In 1994, the US returned Aristide in the company of 20,000 troops. This was presented as a noble defence of democracy, but in fact the US was playing a double game. As Chomsky noted, Aristide was allowed to return only after the coup leaders had slaughtered much of the popular movement that had brought him to power. His return was also conditional on acceptance of both the US military occupation and Washington’s harsh neoliberal agenda. The plans for the economy were set out in a document submitted to the Paris Club of international donors at the World Bank in August 1994. The Haiti desk officer of the World Bank, Axel Peuker, described the plan as beneficial to the “more open, enlightened, business class” and foreign investors. (Quoted Noam Chomsky, ‘Democracy Restored,’ Z Magazine, November 1994)
In 2004, the US engineered a further coup by cutting off almost all international aid over the previous four years, making the government’s collapse inevitable. Aristide was forced to leave Haiti by US military forces. US Congresswoman, Barbara Lee, challenged the US government:
“It appears that the US is aiding and abetting the attempt to violently topple the Aristide government. With all due respect, this looks like ‘regime change’.” (Quoted Anthony Fenton, ‘Media vs. reality in Haiti,’ February 13, 2004; http://zmag.org/content/showarticle.cfm?SectionID=11&ItemID=4977)
In our search of the Lexis Nexis media database (February 3) we checked for articles containing the word ‘Haiti’ over the last month. This gave 2,256 results (some online press articles are not captured by Lexis Nexis). Our search for articles containing ‘Aristide’ gave 47 results. The words ‘Haiti’ and ‘Voodoo’ gave 53 results. The words ‘Haiti’ and ‘looting’ gave 136 results.
These numbers give an idea of how the broken wing of media analysis keeps public compassion grounded in an endless circling that is powerless to end the suffering of the people of Haiti.
The 47 mentions of Aristide in 2,256 articles discussing Haiti contained around nine articles that discussed US responsibility for his overthrow. We found several more online articles – notably two excellent pieces by Mark Weisbrot and one by Hugh O’Shaugnessey in the Guardian – that were not picked up by Lexis Nexis.
Hallward made a brief reference in his Guardian article, cited above. Seumas Milne wrote in the Guardian that Aristide’s challenge to Haiti’s oligarchy and its international sponsors “led to two foreign-backed coups and US invasions, a suspension of aid and loans, and eventual exile in 2004” (http://www.guardian.co.uk/commentisfree/cifamerica /2010/jan/20/haiti-suffering-earthquake-punitive-relationship)
Isabel Hilton wrote in the Independent:
“President Clinton negotiated his [Aristide’s] return in 1994, reportedly on condition that he accept a US blueprint for Haiti’s economic development. When Aristide won a second election in 2001, he was again deposed, in 2004, this time forcibly flown by George W Bush’s administration to exile in Africa, where he remains.” (http://www.independent.co.uk/opinion/commentators/ isabel-hilton-dont-blame-the-haitians-for-doubting-us-promises-1870940.html)
Mark Steel, Patrick Cockburn and Andrew Buncombe made similar comments in the Independent. To his credit, Buncombe published two pieces mentioning the US role in Aristide’s overthrow. This handful of brief references to the US role in destroying Aristide, restricted to two national newspapers – the Guardian and the Independent – represents most of the honest commentary on this issue available to the public. Meanwhile, a flood of mainstream broadcast and print coverage has depicted the US as the high-tech saviour of Haiti.
Even more shocking, not one of the above national media journalists made any mention of the role of the +media+ in suppressing the truth of the US role in Haiti. Journalists apparently do not find this silence problematic.
If it is important for journalists to hold governments to account, then why not their own industry? Public awareness and outrage +do+ have the power to obstruct government criminality. But the public cannot know enough to be outraged, to resist, if the media does not tell them what is happening and why.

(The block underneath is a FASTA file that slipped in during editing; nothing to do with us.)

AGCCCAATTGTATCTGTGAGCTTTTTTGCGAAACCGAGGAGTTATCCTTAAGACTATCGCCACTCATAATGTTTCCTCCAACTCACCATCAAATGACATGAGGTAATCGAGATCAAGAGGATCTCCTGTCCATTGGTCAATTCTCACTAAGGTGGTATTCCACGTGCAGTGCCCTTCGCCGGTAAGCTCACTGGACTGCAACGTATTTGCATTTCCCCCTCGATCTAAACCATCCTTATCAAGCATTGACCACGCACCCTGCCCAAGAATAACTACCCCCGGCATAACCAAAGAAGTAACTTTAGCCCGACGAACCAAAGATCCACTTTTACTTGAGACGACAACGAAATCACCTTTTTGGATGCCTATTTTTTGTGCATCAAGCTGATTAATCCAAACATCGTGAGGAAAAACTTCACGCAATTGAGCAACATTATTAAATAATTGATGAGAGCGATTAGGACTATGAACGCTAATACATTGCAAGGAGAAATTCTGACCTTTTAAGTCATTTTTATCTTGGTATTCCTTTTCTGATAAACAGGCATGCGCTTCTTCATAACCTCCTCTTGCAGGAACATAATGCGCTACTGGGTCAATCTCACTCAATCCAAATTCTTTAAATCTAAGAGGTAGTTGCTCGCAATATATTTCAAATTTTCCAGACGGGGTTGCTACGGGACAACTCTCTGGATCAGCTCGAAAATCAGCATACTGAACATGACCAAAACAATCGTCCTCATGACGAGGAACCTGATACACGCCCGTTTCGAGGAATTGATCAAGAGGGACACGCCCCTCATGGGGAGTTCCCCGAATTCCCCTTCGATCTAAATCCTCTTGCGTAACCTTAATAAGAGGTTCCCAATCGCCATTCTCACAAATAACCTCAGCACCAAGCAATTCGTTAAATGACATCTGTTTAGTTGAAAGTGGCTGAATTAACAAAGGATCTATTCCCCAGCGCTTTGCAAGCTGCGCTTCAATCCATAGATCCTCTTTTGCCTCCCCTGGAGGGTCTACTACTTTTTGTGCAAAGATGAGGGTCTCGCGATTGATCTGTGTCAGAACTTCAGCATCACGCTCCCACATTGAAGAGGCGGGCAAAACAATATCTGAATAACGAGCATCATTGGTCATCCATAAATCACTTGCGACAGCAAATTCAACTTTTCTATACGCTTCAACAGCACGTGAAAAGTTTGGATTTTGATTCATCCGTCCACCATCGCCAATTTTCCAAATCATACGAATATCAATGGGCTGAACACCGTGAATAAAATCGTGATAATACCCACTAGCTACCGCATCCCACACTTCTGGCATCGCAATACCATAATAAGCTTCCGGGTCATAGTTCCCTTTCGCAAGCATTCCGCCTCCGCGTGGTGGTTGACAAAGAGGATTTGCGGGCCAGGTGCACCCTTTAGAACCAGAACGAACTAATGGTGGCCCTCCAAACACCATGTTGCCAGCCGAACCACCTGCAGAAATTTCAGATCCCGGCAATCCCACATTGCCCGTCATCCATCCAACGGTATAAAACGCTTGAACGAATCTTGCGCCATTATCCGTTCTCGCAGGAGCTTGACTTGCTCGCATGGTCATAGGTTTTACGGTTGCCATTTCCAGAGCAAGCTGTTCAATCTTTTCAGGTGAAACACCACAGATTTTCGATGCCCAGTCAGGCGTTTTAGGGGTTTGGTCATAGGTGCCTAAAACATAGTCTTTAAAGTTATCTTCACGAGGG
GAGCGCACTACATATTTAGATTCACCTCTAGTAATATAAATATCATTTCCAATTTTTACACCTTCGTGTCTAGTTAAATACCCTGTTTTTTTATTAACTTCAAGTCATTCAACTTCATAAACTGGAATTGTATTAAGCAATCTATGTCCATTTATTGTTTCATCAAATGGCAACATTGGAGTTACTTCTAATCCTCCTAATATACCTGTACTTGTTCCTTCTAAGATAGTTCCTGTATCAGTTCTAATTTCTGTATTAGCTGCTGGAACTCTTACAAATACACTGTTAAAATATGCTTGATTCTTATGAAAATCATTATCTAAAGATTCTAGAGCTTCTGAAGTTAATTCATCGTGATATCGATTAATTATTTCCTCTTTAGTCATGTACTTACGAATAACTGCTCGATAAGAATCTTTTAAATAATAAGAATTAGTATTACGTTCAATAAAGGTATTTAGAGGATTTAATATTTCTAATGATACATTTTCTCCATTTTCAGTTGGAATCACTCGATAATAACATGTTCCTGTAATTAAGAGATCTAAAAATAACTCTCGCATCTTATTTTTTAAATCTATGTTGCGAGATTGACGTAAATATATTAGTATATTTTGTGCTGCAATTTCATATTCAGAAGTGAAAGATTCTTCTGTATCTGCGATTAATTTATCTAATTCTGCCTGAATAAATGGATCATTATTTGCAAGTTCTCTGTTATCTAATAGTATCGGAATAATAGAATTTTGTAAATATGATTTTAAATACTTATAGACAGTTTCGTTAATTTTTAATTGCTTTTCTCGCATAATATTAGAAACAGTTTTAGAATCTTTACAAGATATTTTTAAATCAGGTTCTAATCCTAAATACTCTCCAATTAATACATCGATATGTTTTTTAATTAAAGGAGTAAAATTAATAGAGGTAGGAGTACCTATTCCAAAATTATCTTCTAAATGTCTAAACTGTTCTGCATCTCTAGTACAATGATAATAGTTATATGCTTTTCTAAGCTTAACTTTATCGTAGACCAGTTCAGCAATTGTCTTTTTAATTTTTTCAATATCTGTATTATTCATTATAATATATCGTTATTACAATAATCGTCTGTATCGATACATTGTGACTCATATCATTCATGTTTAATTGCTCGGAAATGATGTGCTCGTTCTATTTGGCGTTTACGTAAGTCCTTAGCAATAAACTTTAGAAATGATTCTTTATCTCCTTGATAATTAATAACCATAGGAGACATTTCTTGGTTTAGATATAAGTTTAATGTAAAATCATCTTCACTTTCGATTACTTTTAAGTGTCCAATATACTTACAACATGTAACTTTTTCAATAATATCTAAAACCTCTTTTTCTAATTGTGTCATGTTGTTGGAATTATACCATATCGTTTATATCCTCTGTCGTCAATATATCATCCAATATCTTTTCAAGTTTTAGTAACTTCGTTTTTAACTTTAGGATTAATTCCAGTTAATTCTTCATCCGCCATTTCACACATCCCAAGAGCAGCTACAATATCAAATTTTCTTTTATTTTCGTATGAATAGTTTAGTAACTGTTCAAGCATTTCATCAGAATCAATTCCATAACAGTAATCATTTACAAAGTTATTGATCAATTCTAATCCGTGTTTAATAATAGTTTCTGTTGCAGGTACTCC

Nevertheless, it seems clear to us that there has been a marked improvement in current media performance on Haiti compared to the output we analysed in 2004. Then, the US role was almost completely buried out of sight.
It could be that Aristide’s fate simply matters less now. Alternatively, it could be, as we believe, that this is evidence that the mainstream is beginning to improve its performance in response to pressure from alternative, web-based media. With all mainstream trend lines pointing down, notably advertising revenues, and with readers turning in droves to non-corporate websites, it could be that the mainstream liberal media are being forced to compete by publishing more honest, radical material. If so, this is an extremely hopeful sign for everyone who cares about working for a more peaceful, rational world.
Of Devils And Dignity Lost
The rest of recent media performance is consistent with earlier coverage. In 2004, as democracy was being crushed, The Times observed:
“Mr Aristide, a former Roman Catholic priest, won Haiti’s first free elections in 1990, promising to end the country’s relentless cycle of corruption, poverty and demagoguery. Ousted in a coup the following year, he was restored to power with the help of 20,000 US troops in 1994.” (‘Barricades go up as city braces for attack’, Tim Reid, The Times, February 26, 2004)
There was no mention of the history of US support for mass murderers attacking a democratic government and killing its supporters.
The Guardian also believed the US had “restored” Aristide:
“To a degree, history repeated itself when the US intervened again in 1994 to restore Mr Aristide. Bill Clinton halted the influx of Haitian boat people that had become politically awkward in Florida. Then he moved on. Although the US has pumped in about $900m in the past decade, consistency and vision have been lacking.” (‘From bad to worse’, Leader, The Guardian, February 14, 2004)
Following the January 12 earthquake, Charles Bremner wrote in the Times: “Bankrupt, barren, misruled and ravaged by nature and human violence, the country on the western end of Hispaniola island serves as a text-book example of a dysfunctional nation.
“While the rest of the Americas have been pulling out of poverty in recent decades, Haiti has sunk deeper into destitution, dependent on foreign charity and a United Nations force to keep its eight million people from starving and fighting.”